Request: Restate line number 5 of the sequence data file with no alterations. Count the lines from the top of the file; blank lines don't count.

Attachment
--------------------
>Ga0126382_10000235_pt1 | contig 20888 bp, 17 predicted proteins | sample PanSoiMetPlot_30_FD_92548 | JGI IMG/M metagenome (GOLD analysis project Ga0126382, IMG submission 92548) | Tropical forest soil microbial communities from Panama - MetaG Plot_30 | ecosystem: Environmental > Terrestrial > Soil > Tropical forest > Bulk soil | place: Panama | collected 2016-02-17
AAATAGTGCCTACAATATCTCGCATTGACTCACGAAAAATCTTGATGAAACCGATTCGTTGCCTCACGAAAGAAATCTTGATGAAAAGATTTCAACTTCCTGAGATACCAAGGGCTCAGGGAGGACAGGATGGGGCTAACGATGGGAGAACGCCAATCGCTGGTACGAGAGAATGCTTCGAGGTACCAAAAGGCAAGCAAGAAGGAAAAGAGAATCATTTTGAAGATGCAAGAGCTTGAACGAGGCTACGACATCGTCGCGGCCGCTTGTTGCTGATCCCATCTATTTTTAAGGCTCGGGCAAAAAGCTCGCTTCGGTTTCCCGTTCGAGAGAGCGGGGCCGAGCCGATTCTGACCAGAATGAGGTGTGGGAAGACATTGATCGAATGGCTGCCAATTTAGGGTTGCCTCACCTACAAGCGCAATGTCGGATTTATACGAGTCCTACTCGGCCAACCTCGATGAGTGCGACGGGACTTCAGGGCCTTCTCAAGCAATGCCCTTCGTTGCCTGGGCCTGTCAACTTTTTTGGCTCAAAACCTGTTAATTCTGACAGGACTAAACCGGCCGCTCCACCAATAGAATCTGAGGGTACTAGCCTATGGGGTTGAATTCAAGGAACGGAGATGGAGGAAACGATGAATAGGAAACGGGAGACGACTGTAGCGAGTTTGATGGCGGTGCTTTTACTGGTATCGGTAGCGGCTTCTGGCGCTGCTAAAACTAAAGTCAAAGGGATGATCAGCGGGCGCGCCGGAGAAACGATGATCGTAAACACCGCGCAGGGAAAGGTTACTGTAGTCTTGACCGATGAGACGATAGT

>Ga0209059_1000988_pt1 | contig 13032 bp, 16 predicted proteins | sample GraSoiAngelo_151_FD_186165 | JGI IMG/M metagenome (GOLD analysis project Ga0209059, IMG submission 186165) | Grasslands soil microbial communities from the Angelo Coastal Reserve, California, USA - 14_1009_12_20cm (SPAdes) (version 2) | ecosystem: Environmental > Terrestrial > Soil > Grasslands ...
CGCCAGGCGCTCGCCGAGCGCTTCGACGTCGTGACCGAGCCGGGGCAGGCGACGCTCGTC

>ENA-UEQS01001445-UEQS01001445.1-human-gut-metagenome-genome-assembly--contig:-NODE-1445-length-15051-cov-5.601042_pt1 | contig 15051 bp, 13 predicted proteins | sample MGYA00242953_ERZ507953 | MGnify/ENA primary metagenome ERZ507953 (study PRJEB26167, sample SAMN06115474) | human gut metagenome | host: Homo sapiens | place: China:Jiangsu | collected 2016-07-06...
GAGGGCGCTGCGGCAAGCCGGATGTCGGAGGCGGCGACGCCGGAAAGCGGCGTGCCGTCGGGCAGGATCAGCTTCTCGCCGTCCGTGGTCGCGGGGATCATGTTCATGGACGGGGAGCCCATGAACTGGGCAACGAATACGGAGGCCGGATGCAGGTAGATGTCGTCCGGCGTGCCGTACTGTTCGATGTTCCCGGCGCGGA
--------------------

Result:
>ENA-UEQS01001445-UEQS01001445.1-human-gut-metagenome-genome-assembly--contig:-NODE-1445-length-15051-cov-5.601042_pt1 | contig 15051 bp, 13 predicted proteins | sample MGYA00242953_ERZ507953 | MGnify/ENA primary metagenome ERZ507953 (study PRJEB26167, sample SAMN06115474) | human gut metagenome | host: Homo sapiens | place: China:Jiangsu | collected 2016-07-06...